The Hambach Forest, which is located between Cologne and Aachen in North Rhine-Westphalia, is one of the oldest and last primary forests in Central Europe. It has been in existence for 12,000 years, which is exceptional. At one time the forest was 5,500 ha in size. Now there are only 1,100 ha left, the rest having been destroyed by the RWE (Reinisch-Westfälisches Elektrizitätswerk) and by opencast lignite mining. For activists living in the forest, it is not just a question of protecting the forest, it is also a question of climate change, health, relocation, expropriation and who makes the decisions.
I was able to visit this forest from February 17 to 22, 2020, and if we go into this forest, if we relax, if we stroll through it, if we draw it, or if we defend it, we will see it in a different way than in terms of numbers, lignite resources, or data. One discovers another perception than the utilitarian one of the territory. Another relationship to the world can then be built, made up of wooded areas, with large trees, or small groves, fir trees, and several networks of habitats as close as possible to nature. What struck me on my first visit was its verticality. This is perhaps first of all what a forest is and what we want to defend in it: a vertical element but also something that, against the absurdity of the administered world, can unfold and invite new relationships with oneself, with others, and with the world.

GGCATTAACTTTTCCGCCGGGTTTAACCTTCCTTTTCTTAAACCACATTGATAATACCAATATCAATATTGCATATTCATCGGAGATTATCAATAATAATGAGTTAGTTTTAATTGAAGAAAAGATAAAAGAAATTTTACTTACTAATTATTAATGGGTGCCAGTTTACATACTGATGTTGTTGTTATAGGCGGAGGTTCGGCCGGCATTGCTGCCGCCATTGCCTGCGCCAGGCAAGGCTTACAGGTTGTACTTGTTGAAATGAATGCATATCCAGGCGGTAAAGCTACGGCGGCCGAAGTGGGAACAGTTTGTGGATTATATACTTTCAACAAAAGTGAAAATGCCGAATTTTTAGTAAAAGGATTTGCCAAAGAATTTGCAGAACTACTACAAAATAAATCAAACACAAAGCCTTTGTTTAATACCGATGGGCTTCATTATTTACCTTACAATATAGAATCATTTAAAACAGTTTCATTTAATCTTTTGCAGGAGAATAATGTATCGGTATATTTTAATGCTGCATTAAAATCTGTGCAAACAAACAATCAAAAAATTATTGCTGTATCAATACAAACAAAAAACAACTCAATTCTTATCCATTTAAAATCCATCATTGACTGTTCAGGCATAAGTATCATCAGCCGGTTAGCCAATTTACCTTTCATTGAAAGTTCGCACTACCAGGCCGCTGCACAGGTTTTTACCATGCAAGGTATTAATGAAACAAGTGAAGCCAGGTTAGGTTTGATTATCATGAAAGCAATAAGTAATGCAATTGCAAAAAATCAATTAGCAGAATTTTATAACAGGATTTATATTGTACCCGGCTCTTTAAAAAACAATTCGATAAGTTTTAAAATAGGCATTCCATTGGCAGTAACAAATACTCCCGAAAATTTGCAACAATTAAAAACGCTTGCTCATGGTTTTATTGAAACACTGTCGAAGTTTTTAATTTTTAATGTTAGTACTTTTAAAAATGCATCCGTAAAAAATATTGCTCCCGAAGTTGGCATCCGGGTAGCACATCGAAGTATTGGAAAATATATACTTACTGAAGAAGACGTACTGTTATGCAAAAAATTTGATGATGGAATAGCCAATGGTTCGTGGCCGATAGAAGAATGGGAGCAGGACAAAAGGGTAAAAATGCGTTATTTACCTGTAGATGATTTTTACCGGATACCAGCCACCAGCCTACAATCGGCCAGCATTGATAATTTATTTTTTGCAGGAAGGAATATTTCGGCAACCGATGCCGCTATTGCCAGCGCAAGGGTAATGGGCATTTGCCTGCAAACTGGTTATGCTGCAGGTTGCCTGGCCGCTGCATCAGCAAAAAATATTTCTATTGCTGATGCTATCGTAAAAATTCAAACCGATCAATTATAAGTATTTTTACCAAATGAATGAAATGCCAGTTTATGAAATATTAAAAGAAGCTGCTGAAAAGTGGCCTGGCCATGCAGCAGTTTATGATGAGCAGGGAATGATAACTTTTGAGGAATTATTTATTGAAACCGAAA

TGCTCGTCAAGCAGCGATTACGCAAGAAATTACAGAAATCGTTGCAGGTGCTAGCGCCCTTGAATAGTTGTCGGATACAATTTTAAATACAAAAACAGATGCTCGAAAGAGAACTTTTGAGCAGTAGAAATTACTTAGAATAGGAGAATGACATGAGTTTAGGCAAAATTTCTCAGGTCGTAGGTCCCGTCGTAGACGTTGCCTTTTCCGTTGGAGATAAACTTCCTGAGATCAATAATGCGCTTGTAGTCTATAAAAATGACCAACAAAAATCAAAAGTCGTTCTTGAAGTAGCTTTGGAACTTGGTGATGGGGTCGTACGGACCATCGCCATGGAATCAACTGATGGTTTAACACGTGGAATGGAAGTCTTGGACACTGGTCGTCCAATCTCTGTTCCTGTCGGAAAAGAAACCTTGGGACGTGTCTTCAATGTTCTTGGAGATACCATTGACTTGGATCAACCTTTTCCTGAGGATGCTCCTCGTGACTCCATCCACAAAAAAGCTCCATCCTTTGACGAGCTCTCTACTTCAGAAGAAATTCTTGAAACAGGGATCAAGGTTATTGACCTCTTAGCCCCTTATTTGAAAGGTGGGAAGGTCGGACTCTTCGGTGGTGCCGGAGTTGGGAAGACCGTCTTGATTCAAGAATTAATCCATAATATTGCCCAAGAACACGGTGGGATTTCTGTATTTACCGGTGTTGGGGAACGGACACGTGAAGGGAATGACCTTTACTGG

It is not so much a question of what we commonly imagine a forest to be as much as the uses of and links with forests. It is about how we are a part of it. The Hambach forest is not so much this piece of wilderness as a certain singular composition of links, living beings, and ways of thinking about the world. This forest is above all a sensitive reality, a singular way of inhabiting the world, of thinking about it outside of any form of domination, of imagining it, and of becoming attached to it. Those who live in this forest are fighting for climate justice, which is also a fight for a world without leaders and free of capitalist forces. It is a struggle against a system of domination, destruction and hierarchy. In any case, and this is what makes this forest special in my opinion and makes me want to draw it, it offers a space of individual emancipation for everyone. This forest, along with others such as Notre-Dame-des-Landes, Bure, Gorleben, etc., above all allows the imagination to intensify.